Rob was a graphic designer and illustrator and running his own design business in the Midlands. He moved to the South West some eight years ago to pursue a more relaxed lifestyle and discover the beauty and freedom of this part of the world. Born and raised on the farm, the countryside and rural scenes, people and animals are a big influence on Rob’s work looking to bring life and energy to his paintings. Rob draws his subjects quickly and loosely with a biro pen, not going into a lot of details, it has to be quick and spontaneous. He paints in 3 or 4 colours, cadmium yellow, cerelium blue, paynes grey & light red. He uses 300mg Bockingford cold pressed paper that doesn’t need stretching. At tonights demo Rob painted a blue tit, he starts with a biro drawing adding cadmium yellow & a little ocre for the chest, he will sketch with the paint, even slap it on. He doesn’t paint within the lines. Next he uses cerelium blue and paynes gray for the plumage of the body, it’s all about contrasts, he’s happy for colours to blend from light to dark. Rob uses a size 12 brush for most of the painting and a small size 2 rigger for the details. He will then use acrylic ink (sepia not black) to make random lines to make the painting animated and make highlights like the eye of the bird. Rob finishes his painting with pastels to add dynamism.
Rob’s website is: www.robwalkerartist.co.uk
Richard Turner – Still life in pastels
Richard gave us an demonstration on using pastel with a watercolour background. He makes black and white tonal sketches before using colours. He uses UART paper which comes in 8 grades. Richard start with painting the darker colour blocks in watercolour, he always looks at the picture in its whole so not necessarily works from left to right. Painting tone in tone is important for Richard. By using watercolour prior to adding the pastel you can create accidental effects. He uses hard pastels for the background to get finer lines, softer pastels for details and layering. He uses different techniques ie gradation which is visually appealing, hatching which he doesn’t use a lot in his paintings, he prefers not to blend his pastels as that will only solidify a block of colour which is not what he wants. Richard sometimes uses underpainting to give different effects to his painting, ie with different mediums like gouache. To get darker version of colours, Richard will add black first and than the colour he wishes to make darker. For Richard the painting is about the process not the painting itself, it allows him to be more experimental. Richard gave us a short demonstration on how to make your own pastels, which is useful to make any colours you like and are not readily available or very expensive. When Richard want to make any corrections he scrapes off the pastel using a blunt Stanley knife so he doesn’t damages his paper. He uses a Sharpie pen to make his tonal sketches which can easily be drawn over by pastel. He doesn’t use fixative on the finished painting but sometimes he uses it to fix an area he wishes to work on. Richard uses an app on his tablet to try use different colours before actually using the colours on his painting. The app is called Brushes redux but is only available on Apple devices.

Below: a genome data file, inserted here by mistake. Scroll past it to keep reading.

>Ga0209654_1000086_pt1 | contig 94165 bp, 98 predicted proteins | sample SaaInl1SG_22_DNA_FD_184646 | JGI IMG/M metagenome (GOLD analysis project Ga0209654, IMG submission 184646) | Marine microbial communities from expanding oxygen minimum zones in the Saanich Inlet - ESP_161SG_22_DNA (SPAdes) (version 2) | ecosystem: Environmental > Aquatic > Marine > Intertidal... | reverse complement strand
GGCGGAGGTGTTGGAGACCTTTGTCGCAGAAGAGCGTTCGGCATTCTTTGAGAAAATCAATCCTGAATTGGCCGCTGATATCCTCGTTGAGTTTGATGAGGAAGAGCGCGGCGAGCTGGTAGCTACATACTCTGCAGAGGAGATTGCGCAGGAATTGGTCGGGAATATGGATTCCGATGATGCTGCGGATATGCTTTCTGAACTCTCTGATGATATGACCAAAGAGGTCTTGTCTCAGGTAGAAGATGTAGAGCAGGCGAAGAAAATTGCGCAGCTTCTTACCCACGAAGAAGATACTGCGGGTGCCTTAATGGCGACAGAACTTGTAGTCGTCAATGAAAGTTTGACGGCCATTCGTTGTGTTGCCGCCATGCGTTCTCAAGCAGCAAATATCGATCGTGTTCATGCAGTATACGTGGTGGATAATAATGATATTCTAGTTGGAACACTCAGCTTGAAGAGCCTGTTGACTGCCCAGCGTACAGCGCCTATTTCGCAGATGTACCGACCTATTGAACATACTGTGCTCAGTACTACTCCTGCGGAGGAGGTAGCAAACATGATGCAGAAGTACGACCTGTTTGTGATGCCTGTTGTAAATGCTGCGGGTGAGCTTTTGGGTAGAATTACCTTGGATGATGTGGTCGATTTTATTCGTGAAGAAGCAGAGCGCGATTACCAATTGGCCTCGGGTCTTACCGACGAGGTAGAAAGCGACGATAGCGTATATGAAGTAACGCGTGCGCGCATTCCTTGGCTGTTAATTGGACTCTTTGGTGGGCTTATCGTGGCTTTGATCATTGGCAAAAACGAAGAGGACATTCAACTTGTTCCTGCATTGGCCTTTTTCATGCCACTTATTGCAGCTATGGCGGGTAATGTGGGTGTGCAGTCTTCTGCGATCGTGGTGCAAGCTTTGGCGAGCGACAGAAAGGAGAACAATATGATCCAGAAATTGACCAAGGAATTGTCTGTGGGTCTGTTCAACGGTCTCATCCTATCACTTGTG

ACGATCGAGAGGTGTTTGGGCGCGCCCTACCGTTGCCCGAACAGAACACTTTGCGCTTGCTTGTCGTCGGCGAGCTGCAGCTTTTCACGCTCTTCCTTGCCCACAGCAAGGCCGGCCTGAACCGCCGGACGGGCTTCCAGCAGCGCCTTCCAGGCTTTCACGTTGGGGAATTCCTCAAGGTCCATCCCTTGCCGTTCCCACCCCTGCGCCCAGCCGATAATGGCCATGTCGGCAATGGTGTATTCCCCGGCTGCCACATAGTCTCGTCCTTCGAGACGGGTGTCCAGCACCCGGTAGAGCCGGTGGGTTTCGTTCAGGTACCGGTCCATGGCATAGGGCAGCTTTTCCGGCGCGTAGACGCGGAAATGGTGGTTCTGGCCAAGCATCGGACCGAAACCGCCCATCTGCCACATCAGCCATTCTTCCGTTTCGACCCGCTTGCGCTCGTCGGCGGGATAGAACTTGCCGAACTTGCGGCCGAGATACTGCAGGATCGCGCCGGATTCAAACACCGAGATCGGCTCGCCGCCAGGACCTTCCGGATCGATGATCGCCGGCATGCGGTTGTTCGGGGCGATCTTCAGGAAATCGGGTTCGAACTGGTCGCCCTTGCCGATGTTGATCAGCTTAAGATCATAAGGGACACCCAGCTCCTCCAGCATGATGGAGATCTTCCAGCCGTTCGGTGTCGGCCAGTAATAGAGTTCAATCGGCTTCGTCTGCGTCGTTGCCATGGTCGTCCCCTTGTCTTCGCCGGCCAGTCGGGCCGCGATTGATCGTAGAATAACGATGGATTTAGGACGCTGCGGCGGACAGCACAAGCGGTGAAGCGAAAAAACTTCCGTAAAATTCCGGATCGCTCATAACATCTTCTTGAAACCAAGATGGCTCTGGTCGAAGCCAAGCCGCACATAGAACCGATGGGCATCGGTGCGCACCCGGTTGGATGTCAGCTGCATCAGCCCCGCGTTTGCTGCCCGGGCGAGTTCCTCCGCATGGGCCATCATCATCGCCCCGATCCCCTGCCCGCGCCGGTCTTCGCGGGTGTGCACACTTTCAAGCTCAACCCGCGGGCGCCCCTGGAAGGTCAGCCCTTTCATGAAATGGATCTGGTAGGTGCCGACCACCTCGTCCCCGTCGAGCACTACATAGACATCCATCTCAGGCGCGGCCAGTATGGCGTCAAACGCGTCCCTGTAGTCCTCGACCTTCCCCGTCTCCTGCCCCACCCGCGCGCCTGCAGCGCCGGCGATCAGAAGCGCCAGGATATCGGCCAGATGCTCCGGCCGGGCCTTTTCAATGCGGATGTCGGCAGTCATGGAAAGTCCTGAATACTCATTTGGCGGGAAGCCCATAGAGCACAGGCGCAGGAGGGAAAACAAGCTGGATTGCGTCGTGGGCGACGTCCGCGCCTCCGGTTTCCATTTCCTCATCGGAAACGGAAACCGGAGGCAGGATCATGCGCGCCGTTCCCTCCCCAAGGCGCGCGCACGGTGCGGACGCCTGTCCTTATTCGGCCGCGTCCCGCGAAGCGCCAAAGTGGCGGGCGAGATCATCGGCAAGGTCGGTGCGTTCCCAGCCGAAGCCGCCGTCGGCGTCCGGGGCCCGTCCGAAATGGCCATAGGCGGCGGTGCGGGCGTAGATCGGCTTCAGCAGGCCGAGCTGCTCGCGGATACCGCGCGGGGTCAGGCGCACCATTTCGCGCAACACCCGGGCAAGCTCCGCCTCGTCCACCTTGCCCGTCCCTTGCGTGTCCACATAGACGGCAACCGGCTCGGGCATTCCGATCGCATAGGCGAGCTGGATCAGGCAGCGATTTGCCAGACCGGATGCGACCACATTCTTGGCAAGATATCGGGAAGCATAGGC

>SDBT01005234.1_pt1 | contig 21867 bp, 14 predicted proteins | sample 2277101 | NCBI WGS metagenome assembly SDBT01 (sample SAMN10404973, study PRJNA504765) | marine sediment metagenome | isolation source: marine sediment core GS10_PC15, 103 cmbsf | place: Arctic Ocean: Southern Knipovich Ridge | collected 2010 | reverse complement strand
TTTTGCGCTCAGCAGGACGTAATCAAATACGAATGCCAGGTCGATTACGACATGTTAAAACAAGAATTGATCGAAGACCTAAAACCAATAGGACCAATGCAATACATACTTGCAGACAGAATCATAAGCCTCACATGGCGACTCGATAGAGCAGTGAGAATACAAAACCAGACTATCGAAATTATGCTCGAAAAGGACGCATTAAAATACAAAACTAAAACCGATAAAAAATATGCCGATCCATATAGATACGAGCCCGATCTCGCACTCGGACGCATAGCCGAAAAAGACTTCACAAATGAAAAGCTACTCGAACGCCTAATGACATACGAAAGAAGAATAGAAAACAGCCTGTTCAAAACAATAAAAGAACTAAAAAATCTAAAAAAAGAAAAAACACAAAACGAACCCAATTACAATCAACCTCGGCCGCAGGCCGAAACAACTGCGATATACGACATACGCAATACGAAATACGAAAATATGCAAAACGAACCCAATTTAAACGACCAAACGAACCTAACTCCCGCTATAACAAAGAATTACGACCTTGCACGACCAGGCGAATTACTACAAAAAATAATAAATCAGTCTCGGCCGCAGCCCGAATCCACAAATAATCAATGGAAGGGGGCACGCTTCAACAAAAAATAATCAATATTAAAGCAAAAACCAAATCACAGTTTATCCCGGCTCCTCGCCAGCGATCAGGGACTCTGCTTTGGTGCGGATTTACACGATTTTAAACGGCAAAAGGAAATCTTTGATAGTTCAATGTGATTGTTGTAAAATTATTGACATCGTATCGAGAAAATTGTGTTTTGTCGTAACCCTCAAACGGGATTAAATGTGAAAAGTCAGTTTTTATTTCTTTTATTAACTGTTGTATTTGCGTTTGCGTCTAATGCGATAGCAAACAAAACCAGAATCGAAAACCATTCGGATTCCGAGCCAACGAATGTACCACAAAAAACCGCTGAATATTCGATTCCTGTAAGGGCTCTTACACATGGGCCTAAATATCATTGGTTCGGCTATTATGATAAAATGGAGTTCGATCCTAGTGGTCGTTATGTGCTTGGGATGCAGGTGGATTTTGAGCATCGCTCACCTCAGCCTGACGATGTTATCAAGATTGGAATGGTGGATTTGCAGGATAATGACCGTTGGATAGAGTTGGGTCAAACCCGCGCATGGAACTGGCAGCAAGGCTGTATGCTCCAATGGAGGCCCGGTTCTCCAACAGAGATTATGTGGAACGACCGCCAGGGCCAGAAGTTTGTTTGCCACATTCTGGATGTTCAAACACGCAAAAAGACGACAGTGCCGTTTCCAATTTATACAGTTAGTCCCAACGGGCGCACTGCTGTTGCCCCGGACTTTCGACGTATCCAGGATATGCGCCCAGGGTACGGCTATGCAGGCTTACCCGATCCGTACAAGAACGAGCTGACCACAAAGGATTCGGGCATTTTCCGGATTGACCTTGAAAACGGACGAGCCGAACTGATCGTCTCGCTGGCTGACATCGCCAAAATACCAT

Mark Gibbons – Seascapes in Watercolours
Mark prefers to paint in Plein Air and will spent hours on the beach painting. He uses particular methods for his painting; he will use masking fluid for waves and highlights. He paints light zones then the darker ones, this is to avoid the creation of blocking zones and overlaps. He uses a S-curve for the flow of his painting. He uses cobalt blue and turquoise in the sky using the wet in wet method and will use cadmium red to warm his blues. He uses his brush to remove excess paint rather than a tissue. He prefers to paint in the letterbox style 22cm x 10cm which is ideal for seascapes. He uses indigo, cobalt, viridium and purple for reflective seas and land masses. For areas close to the shore he will use flashes of turquoise for sea on sand he uses purple all the time softening edges. For vegetation he will use cereleum blue, burned umber, for rocks cobalt blue, burned sienna to create greys. He will always run colours in each other to avoid edging. For the sand he uses burned umber with lots of water add a bit of cadmium red for the foreground and purple for sand further away. For seaweed he uses reds and blue with burned umber. Mark starts with drawing to pin down the shapes of shadows as the light will change quite quickly. When he is finished he will erase pencil lines and remove the masking fluid with a putty rubber. He uses his smallest brush (Kalinsky number 3) for details and soften waves in the distance using grey, putting darker colours under the waves. For shadows he uses dark green/grey and lifts paints for light effects using a stiff oil paint brush. He uses a Bodingford 140 pound paper and Winston & Newton watercolour paints.
Mark’s Website is: www.gibbons-art.co.uk
James Tatum – Landscapes in Acrylic